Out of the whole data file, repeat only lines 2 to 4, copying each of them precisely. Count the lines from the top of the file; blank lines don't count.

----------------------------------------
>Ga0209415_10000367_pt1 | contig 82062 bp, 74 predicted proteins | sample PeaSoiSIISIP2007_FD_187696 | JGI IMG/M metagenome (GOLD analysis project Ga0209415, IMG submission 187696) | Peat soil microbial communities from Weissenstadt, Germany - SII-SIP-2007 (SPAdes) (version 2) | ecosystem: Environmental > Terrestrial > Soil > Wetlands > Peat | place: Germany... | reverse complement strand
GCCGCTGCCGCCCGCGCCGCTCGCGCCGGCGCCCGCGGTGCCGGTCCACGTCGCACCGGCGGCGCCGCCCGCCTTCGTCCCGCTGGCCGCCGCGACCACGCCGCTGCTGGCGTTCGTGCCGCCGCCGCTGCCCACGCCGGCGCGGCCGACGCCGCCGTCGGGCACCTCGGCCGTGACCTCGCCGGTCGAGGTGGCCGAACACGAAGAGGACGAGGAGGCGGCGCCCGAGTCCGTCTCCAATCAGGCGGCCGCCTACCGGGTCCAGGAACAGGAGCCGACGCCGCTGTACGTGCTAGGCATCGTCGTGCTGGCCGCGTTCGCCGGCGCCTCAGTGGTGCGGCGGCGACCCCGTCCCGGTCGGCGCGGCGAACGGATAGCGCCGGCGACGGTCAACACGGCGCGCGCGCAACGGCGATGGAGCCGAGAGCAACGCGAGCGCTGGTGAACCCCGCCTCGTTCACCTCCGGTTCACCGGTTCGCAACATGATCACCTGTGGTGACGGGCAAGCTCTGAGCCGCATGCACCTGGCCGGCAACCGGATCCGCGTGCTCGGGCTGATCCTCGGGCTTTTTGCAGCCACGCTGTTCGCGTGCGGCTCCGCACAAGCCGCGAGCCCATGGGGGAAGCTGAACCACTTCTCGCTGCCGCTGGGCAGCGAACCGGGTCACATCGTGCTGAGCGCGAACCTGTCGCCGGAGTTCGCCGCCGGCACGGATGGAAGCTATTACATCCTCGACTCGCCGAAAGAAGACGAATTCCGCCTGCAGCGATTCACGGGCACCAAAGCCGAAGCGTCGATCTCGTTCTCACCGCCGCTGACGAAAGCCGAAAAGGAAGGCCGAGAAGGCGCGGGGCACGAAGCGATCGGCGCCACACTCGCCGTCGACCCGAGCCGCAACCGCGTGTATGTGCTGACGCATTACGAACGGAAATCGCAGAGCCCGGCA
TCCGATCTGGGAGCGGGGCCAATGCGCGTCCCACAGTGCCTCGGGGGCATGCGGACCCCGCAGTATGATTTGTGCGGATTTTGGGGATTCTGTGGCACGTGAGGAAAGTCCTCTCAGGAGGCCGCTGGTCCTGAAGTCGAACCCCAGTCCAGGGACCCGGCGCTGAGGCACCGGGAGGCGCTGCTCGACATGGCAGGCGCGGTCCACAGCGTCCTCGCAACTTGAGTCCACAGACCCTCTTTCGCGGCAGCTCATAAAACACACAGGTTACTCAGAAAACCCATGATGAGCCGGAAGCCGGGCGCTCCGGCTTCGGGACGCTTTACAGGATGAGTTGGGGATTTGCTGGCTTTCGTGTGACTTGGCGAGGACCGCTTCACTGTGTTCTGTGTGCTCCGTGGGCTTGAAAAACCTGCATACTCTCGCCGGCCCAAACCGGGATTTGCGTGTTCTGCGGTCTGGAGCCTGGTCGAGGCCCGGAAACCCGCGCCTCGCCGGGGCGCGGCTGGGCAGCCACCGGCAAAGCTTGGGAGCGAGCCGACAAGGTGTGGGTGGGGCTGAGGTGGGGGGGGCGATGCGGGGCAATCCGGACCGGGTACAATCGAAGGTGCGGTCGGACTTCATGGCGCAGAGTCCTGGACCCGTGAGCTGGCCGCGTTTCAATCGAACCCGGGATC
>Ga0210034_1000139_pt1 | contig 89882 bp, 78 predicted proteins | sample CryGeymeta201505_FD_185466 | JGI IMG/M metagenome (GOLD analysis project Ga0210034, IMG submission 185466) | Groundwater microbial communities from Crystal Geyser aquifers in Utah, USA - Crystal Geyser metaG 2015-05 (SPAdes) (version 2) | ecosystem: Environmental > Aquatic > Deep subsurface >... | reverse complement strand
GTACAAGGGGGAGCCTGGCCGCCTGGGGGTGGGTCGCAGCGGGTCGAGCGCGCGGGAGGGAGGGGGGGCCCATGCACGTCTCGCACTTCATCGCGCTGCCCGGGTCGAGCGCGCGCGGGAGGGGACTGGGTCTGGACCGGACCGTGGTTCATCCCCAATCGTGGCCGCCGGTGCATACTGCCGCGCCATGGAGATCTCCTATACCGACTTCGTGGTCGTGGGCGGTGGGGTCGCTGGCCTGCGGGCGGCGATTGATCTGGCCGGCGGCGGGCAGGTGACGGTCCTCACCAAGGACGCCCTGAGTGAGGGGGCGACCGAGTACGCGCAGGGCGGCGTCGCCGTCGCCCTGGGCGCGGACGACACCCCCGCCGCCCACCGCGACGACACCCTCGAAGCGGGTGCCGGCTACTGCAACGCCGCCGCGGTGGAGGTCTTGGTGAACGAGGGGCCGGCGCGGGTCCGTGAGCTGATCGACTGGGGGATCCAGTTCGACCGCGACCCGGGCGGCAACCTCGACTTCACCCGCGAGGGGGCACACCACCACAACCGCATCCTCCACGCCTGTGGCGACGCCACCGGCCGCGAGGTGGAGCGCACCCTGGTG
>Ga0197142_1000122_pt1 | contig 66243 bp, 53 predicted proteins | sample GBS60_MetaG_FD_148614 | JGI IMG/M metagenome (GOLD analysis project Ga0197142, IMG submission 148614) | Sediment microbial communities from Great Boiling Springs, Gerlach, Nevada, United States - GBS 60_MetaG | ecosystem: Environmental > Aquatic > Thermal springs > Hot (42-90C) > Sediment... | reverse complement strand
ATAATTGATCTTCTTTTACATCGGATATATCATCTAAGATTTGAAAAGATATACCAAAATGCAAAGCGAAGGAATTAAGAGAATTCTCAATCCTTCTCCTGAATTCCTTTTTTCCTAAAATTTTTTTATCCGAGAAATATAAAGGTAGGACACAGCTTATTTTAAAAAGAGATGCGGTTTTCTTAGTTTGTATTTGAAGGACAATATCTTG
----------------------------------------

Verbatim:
GCCGCTGCCGCCCGCGCCGCTCGCGCCGGCGCCCGCGGTGCCGGTCCACGTCGCACCGGCGGCGCCGCCCGCCTTCGTCCCGCTGGCCGCCGCGACCACGCCGCTGCTGGCGTTCGTGCCGCCGCCGCTGCCCACGCCGGCGCGGCCGACGCCGCCGTCGGGCACCTCGGCCGTGACCTCGCCGGTCGAGGTGGCCGAACACGAAGAGGACGAGGAGGCGGCGCCCGAGTCCGTCTCCAATCAGGCGGCCGCCTACCGGGTCCAGGAACAGGAGCCGACGCCGCTGTACGTGCTAGGCATCGTCGTGCTGGCCGCGTTCGCCGGCGCCTCAGTGGTGCGGCGGCGACCCCGTCCCGGTCGGCGCGGCGAACGGATAGCGCCGGCGACGGTCAACACGGCGCGCGCGCAACGGCGATGGAGCCGAGAGCAACGCGAGCGCTGGTGAACCCCGCCTCGTTCACCTCCGGTTCACCGGTTCGCAACATGATCACCTGTGGTGACGGGCAAGCTCTGAGCCGCATGCACCTGGCCGGCAACCGGATCCGCGTGCTCGGGCTGATCCTCGGGCTTTTTGCAGCCACGCTGTTCGCGTGCGGCTCCGCACAAGCCGCGAGCCCATGGGGGAAGCTGAACCACTTCTCGCTGCCGCTGGGCAGCGAACCGGGTCACATCGTGCTGAGCGCGAACCTGTCGCCGGAGTTCGCCGCCGGCACGGATGGAAGCTATTACATCCTCGACTCGCCGAAAGAAGACGAATTCCGCCTGCAGCGATTCACGGGCACCAAAGCCGAAGCGTCGATCTCGTTCTCACCGCCGCTGACGAAAGCCGAAAAGGAAGGCCGAGAAGGCGCGGGGCACGAAGCGATCGGCGCCACACTCGCCGTCGACCCGAGCCGCAACCGCGTGTATGTGCTGACGCATTACGAACGGAAATCGCAGAGCCCGGCA
TCCGATCTGGGAGCGGGGCCAATGCGCGTCCCACAGTGCCTCGGGGGCATGCGGACCCCGCAGTATGATTTGTGCGGATTTTGGGGATTCTGTGGCACGTGAGGAAAGTCCTCTCAGGAGGCCGCTGGTCCTGAAGTCGAACCCCAGTCCAGGGACCCGGCGCTGAGGCACCGGGAGGCGCTGCTCGACATGGCAGGCGCGGTCCACAGCGTCCTCGCAACTTGAGTCCACAGACCCTCTTTCGCGGCAGCTCATAAAACACACAGGTTACTCAGAAAACCCATGATGAGCCGGAAGCCGGGCGCTCCGGCTTCGGGACGCTTTACAGGATGAGTTGGGGATTTGCTGGCTTTCGTGTGACTTGGCGAGGACCGCTTCACTGTGTTCTGTGTGCTCCGTGGGCTTGAAAAACCTGCATACTCTCGCCGGCCCAAACCGGGATTTGCGTGTTCTGCGGTCTGGAGCCTGGTCGAGGCCCGGAAACCCGCGCCTCGCCGGGGCGCGGCTGGGCAGCCACCGGCAAAGCTTGGGAGCGAGCCGACAAGGTGTGGGTGGGGCTGAGGTGGGGGGGGCGATGCGGGGCAATCCGGACCGGGTACAATCGAAGGTGCGGTCGGACTTCATGGCGCAGAGTCCTGGACCCGTGAGCTGGCCGCGTTTCAATCGAACCCGGGATC
>Ga0210034_1000139_pt1 | contig 89882 bp, 78 predicted proteins | sample CryGeymeta201505_FD_185466 | JGI IMG/M metagenome (GOLD analysis project Ga0210034, IMG submission 185466) | Groundwater microbial communities from Crystal Geyser aquifers in Utah, USA - Crystal Geyser metaG 2015-05 (SPAdes) (version 2) | ecosystem: Environmental > Aquatic > Deep subsurface >... | reverse complement strand